Victoire Thivisol was four years old when she played Ponette, a girl struggling to understand her mother’s death in a car accident. The range and depth of emotion she displays makes me a little worried about what director Jacques Doillon did to coax the performance out of her. Thivisol became the youngest actress to win Best Actress at the Venice Film Festival, an honor for which Doillon gave her a puppy.
At her mother’s funeral, Ponette’s young cousin Mathias tells her that her mother cannot come up from her grave because “they put a heavy cross on you to keep you in.” He adds, “Only zombies can come out.” As we watch Ponette try to adjust to her shattered world, it becomes clear that she has a heavy cross to bear herself.
Intending to comfort her, Ponette’s aunt Claire tells her the story of Jesus’ burial and resurrection. What the girl hears, though, is that she needs to sit and wait and not play until her mother comes back to life. Later, a Jewish girl at Ponette’s school leads her through a series of trials, such as traversing the ground they are pretending is made of lava, so that she can become a “child of God” and persuade God to listen to her prayers.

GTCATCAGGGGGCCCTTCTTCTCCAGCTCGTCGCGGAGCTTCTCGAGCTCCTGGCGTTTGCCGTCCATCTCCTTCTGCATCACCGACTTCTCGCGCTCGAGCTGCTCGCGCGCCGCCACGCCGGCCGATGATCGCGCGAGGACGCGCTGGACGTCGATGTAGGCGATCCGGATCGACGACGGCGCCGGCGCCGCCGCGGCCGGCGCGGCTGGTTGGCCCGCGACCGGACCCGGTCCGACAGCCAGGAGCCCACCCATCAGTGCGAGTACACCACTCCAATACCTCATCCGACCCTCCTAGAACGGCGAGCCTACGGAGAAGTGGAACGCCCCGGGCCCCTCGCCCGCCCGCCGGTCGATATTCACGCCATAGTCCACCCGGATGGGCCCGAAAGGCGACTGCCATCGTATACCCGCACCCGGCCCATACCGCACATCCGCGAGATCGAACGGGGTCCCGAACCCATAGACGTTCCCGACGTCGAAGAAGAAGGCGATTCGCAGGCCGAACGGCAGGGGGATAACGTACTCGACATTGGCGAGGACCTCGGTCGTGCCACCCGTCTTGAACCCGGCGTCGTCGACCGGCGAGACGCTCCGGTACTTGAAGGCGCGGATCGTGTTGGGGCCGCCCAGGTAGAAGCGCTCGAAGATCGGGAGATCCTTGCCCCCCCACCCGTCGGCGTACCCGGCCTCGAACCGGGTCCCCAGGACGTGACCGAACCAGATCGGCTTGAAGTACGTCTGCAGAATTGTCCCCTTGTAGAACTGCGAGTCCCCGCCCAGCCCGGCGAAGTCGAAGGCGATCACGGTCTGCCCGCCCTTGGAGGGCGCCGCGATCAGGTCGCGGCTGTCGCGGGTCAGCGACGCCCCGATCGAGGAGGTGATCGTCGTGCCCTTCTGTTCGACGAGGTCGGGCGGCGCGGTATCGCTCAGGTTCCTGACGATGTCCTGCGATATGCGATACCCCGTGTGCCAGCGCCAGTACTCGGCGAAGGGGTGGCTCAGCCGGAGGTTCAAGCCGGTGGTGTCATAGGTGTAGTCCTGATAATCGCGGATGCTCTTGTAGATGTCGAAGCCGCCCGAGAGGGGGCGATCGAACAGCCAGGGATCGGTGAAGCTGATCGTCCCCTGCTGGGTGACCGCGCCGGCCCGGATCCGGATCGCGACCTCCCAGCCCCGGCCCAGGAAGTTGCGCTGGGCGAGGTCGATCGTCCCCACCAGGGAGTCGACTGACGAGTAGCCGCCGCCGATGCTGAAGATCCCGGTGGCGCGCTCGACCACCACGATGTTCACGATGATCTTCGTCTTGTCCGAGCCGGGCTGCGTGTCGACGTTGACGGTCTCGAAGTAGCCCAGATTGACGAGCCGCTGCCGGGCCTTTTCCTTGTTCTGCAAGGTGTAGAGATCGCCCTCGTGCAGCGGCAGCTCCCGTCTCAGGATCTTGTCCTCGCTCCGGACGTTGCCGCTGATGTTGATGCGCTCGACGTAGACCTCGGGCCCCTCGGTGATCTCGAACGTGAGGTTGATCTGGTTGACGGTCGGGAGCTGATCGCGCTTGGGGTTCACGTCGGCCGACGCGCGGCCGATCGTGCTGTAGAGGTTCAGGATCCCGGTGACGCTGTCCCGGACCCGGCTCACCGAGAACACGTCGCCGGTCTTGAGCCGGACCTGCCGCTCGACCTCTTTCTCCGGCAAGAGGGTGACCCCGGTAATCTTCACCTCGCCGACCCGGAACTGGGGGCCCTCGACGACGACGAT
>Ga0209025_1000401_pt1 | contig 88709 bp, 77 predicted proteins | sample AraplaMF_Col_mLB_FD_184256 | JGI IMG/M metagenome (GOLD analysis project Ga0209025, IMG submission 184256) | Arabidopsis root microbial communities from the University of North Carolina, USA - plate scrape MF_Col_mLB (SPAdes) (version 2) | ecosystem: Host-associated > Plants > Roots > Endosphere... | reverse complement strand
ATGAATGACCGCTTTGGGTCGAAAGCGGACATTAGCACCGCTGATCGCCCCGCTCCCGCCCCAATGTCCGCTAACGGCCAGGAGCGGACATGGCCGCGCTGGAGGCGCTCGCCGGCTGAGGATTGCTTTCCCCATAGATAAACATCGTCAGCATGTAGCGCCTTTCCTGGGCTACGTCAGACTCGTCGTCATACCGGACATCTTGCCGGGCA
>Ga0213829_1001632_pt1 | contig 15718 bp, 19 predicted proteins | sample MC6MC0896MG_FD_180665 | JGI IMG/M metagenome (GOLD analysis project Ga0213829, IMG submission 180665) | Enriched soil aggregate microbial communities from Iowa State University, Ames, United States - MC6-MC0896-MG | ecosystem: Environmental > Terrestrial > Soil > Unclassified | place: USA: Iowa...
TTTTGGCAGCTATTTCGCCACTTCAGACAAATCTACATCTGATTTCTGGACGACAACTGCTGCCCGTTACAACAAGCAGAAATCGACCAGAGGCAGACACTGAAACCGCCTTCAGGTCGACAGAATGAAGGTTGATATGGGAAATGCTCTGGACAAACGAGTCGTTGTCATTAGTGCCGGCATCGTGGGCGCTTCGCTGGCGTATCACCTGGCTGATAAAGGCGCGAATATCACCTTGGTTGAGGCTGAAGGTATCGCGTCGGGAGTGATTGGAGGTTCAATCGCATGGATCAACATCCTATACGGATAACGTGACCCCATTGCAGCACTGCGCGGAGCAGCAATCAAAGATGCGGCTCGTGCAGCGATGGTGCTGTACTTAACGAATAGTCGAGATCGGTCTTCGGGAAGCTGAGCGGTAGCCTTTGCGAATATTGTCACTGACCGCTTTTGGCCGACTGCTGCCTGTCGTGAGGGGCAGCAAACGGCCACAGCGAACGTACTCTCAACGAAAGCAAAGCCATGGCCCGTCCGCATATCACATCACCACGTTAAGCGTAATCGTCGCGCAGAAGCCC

Doillon films many of Ponette’s scenes from a child’s eye perspective reminiscent of the “tatami level” point of view Yasujiro Ozu used in his films. This camera placement, as well as the extraordinarily articulate performances of Thivisol and the other child actors in the film, gives their scenes a disconcertingly adult feel, an effect Doillon uses to emphasize the similarity between Ponette's questions and those adults continue to grapple with their entire lives.